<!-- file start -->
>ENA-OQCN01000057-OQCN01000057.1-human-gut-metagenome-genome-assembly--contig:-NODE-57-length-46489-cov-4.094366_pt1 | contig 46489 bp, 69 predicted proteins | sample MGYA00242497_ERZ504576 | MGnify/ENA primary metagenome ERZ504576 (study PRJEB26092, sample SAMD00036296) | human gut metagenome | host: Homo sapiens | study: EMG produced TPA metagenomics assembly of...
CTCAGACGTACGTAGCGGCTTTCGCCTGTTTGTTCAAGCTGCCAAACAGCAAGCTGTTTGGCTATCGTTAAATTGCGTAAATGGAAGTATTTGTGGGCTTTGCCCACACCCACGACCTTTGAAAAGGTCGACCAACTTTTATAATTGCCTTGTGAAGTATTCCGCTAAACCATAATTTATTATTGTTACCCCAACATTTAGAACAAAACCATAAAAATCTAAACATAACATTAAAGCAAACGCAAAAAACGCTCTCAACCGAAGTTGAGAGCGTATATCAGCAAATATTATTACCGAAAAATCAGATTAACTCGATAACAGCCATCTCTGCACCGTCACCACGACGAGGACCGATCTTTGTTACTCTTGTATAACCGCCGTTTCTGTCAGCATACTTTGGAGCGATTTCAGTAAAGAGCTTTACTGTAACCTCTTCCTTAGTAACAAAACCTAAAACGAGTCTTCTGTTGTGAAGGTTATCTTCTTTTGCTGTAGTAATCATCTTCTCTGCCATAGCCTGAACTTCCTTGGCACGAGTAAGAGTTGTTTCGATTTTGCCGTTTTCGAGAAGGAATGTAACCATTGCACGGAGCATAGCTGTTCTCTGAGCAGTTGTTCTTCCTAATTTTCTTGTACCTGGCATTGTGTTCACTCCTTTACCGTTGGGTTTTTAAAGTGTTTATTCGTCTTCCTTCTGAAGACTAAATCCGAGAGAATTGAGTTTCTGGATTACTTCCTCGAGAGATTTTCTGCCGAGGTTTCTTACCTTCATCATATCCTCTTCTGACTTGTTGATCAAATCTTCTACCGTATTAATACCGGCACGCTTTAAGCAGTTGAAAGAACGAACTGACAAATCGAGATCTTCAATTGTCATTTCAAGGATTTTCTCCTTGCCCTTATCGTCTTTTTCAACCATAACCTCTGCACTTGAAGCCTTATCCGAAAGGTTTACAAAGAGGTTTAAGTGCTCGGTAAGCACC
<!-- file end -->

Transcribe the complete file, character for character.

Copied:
>ENA-OQCN01000057-OQCN01000057.1-human-gut-metagenome-genome-assembly--contig:-NODE-57-length-46489-cov-4.094366_pt1 | contig 46489 bp, 69 predicted proteins | sample MGYA00242497_ERZ504576 | MGnify/ENA primary metagenome ERZ504576 (study PRJEB26092, sample SAMD00036296) | human gut metagenome | host: Homo sapiens | study: EMG produced TPA metagenomics assembly of...
CTCAGACGTACGTAGCGGCTTTCGCCTGTTTGTTCAAGCTGCCAAACAGCAAGCTGTTTGGCTATCGTTAAATTGCGTAAATGGAAGTATTTGTGGGCTTTGCCCACACCCACGACCTTTGAAAAGGTCGACCAACTTTTATAATTGCCTTGTGAAGTATTCCGCTAAACCATAATTTATTATTGTTACCCCAACATTTAGAACAAAACCATAAAAATCTAAACATAACATTAAAGCAAACGCAAAAAACGCTCTCAACCGAAGTTGAGAGCGTATATCAGCAAATATTATTACCGAAAAATCAGATTAACTCGATAACAGCCATCTCTGCACCGTCACCACGACGAGGACCGATCTTTGTTACTCTTGTATAACCGCCGTTTCTGTCAGCATACTTTGGAGCGATTTCAGTAAAGAGCTTTACTGTAACCTCTTCCTTAGTAACAAAACCTAAAACGAGTCTTCTGTTGTGAAGGTTATCTTCTTTTGCTGTAGTAATCATCTTCTCTGCCATAGCCTGAACTTCCTTGGCACGAGTAAGAGTTGTTTCGATTTTGCCGTTTTCGAGAAGGAATGTAACCATTGCACGGAGCATAGCTGTTCTCTGAGCAGTTGTTCTTCCTAATTTTCTTGTACCTGGCATTGTGTTCACTCCTTTACCGTTGGGTTTTTAAAGTGTTTATTCGTCTTCCTTCTGAAGACTAAATCCGAGAGAATTGAGTTTCTGGATTACTTCCTCGAGAGATTTTCTGCCGAGGTTTCTTACCTTCATCATATCCTCTTCTGACTTGTTGATCAAATCTTCTACCGTATTAATACCGGCACGCTTTAAGCAGTTGAAAGAACGAACTGACAAATCGAGATCTTCAATTGTCATTTCAAGGATTTTCTCCTTGCCCTTATCGTCTTTTTCAACCATAACCTCTGCACTTGAAGCCTTATCCGAAAGGTTTACAAAGAGGTTTAAGTGCTCGGTAAGCACC